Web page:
Michigan voters will determine whether abortion rights will be added to the state Constitution, the state Supreme Court declared Thursday, ruling the question a day before the November ballot is due.
The right to abortion would be guaranteed if the amendment is approved on November 8. A 1931 state law criminalizes most abortions, but it was suspended in May, and this week a judge struck it down, ruling it unconstitutional.
Although that decision is likely to face appeals, the law would be repealed if voters approve the amendment in the November election.
There are political implications beyond the ballot question.
The Democrats assure that the decision of the federal Supreme Court to repeal the Roe v. Wade is mobilizing voters and will help Democratic candidates this fall when races for governor, secretary of state and attorney general appear on the ballot. They point to Kansas, a conservative state where voters resoundingly defeated a measure that would have allowed the Republican-controlled Legislature to tighten restrictions on pregnancy termination or ban it altogether.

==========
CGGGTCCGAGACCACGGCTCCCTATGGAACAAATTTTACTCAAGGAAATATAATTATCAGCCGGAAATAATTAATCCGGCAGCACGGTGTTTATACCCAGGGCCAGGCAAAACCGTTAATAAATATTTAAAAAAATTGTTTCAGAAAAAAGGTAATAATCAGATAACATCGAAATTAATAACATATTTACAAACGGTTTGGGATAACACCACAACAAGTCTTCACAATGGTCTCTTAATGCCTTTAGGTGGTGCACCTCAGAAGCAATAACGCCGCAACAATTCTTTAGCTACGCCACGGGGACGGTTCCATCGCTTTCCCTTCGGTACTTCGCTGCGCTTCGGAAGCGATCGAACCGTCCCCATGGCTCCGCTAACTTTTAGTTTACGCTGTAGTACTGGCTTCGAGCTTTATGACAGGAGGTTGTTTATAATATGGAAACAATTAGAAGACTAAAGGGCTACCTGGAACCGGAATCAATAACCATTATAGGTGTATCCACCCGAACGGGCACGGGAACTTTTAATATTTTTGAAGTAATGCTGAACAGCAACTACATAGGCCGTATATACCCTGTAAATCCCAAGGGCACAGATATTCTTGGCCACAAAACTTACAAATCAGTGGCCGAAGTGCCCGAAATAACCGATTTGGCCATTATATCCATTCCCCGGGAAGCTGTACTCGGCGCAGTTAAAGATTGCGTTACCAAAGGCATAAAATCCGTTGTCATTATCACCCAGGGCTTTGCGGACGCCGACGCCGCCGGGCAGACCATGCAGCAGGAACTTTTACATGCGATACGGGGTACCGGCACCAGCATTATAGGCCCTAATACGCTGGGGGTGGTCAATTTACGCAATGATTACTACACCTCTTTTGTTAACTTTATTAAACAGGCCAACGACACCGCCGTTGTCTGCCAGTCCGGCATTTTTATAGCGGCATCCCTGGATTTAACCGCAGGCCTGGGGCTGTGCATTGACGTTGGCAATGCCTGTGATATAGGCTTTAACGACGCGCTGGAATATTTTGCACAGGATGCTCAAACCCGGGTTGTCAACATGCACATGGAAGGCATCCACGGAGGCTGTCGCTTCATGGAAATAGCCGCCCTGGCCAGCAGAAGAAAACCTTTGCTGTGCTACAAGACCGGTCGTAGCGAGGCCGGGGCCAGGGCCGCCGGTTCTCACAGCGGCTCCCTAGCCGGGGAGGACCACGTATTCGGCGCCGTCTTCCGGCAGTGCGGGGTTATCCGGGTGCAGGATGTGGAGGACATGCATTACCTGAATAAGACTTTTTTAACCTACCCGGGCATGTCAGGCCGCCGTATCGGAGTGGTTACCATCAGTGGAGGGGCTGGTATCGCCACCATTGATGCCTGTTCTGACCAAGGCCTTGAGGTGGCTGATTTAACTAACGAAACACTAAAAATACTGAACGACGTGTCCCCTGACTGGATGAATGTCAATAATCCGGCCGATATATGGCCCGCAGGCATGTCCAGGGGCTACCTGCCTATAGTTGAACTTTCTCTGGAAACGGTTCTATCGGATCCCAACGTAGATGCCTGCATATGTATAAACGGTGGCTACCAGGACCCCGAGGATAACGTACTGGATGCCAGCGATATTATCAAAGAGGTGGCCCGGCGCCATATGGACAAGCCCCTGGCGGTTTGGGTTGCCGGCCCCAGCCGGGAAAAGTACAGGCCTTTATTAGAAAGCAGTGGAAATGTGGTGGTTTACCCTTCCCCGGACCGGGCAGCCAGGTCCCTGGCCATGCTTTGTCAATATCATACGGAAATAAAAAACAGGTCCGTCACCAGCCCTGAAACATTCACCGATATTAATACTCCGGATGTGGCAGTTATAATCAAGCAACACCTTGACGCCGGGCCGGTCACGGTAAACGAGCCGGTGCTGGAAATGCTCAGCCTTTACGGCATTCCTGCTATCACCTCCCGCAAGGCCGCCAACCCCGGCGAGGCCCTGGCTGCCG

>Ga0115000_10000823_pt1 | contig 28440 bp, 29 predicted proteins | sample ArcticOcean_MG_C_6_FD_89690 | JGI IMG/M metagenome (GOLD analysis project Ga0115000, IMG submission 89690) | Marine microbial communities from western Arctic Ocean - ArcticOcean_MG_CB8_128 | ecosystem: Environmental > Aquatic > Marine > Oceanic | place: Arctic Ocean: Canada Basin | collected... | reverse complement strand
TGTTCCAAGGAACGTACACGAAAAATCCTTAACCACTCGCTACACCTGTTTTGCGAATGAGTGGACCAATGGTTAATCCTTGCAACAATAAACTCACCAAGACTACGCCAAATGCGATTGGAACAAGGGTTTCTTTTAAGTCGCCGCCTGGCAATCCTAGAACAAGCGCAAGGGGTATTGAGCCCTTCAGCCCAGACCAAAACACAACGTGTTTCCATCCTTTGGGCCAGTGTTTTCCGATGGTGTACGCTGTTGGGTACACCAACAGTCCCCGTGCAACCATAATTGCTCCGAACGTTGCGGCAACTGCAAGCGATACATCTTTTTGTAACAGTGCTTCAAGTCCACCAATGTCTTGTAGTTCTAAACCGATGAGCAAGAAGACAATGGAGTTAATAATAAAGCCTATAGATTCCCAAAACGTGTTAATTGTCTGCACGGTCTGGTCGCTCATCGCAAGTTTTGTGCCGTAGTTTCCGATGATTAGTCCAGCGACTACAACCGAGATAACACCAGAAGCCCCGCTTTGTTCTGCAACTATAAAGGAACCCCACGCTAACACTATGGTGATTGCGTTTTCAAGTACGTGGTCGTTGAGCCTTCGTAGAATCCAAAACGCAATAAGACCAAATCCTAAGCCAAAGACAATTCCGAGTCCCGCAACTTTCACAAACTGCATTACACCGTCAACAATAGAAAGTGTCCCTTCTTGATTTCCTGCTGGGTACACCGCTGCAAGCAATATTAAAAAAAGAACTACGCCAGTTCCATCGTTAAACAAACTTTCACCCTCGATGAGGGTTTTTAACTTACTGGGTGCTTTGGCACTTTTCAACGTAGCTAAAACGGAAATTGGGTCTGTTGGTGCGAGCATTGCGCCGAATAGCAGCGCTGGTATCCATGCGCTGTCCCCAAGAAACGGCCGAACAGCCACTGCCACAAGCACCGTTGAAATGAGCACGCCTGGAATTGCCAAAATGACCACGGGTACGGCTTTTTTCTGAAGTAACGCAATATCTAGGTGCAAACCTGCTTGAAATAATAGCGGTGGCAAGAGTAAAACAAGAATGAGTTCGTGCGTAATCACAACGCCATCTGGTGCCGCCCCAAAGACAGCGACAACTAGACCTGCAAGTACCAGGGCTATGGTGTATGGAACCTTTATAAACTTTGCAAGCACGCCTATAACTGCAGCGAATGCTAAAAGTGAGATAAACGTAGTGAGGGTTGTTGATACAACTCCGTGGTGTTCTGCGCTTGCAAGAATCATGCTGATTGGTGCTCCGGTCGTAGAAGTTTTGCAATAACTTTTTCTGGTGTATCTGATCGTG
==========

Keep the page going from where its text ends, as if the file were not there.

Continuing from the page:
In Michigan, a state board of elections deadlocked along party lines Aug. 31 over whether the abortion initiative should appear on the ballot. The two Republicans on the board voted no and the two Democrats spoke in favor. The tie meant the measure was not certified for the ballot.
Supporters submitted more than 700,000 signatures, far exceeding the minimum requirement. But Republicans and abortion opponents argued that the requests had inadequate or no spacing between certain words and were confusing to voters.
“What a sad sign of the times,” Chief Justice Bridget McCormack said in a brief statement accompanying the Supreme Court order, which was defined by 5 votes for and 2 against.
McCormack said “nobody questions” that each word was legible and in the correct order.
Republican members of the State Board of Voter Promoters “would disenfranchise millions of Michigan voters not because they believe the thousands of Michigan voters who signed the measure were confused by it, but because they believe they have identified a loophole that it allows them to do that,” McCormack said.
The 5-2 majority on the state Supreme Court was made up of McCormack, three other Democratic justices and one Republican. Two Republicans spoke out against it.